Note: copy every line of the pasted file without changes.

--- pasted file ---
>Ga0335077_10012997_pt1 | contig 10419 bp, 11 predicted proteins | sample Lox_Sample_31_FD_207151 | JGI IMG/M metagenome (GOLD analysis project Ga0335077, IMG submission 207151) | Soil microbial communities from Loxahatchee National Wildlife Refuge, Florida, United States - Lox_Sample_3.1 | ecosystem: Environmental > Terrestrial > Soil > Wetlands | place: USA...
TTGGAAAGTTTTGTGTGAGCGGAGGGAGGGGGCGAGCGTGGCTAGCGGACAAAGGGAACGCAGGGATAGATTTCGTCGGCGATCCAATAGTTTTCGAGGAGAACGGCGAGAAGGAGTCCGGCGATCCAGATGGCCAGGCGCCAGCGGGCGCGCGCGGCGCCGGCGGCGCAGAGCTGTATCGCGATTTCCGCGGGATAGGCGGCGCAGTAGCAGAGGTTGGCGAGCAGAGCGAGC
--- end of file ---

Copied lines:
>Ga0335077_10012997_pt1 | contig 10419 bp, 11 predicted proteins | sample Lox_Sample_31_FD_207151 | JGI IMG/M metagenome (GOLD analysis project Ga0335077, IMG submission 207151) | Soil microbial communities from Loxahatchee National Wildlife Refuge, Florida, United States - Lox_Sample_3.1 | ecosystem: Environmental > Terrestrial > Soil > Wetlands | place: USA...
TTGGAAAGTTTTGTGTGAGCGGAGGGAGGGGGCGAGCGTGGCTAGCGGACAAAGGGAACGCAGGGATAGATTTCGTCGGCGATCCAATAGTTTTCGAGGAGAACGGCGAGAAGGAGTCCGGCGATCCAGATGGCCAGGCGCCAGCGGGCGCGCGCGGCGCCGGCGGCGCAGAGCTGTATCGCGATTTCCGCGGGATAGGCGGCGCAGTAGCAGAGGTTGGCGAGCAGAGCGAGC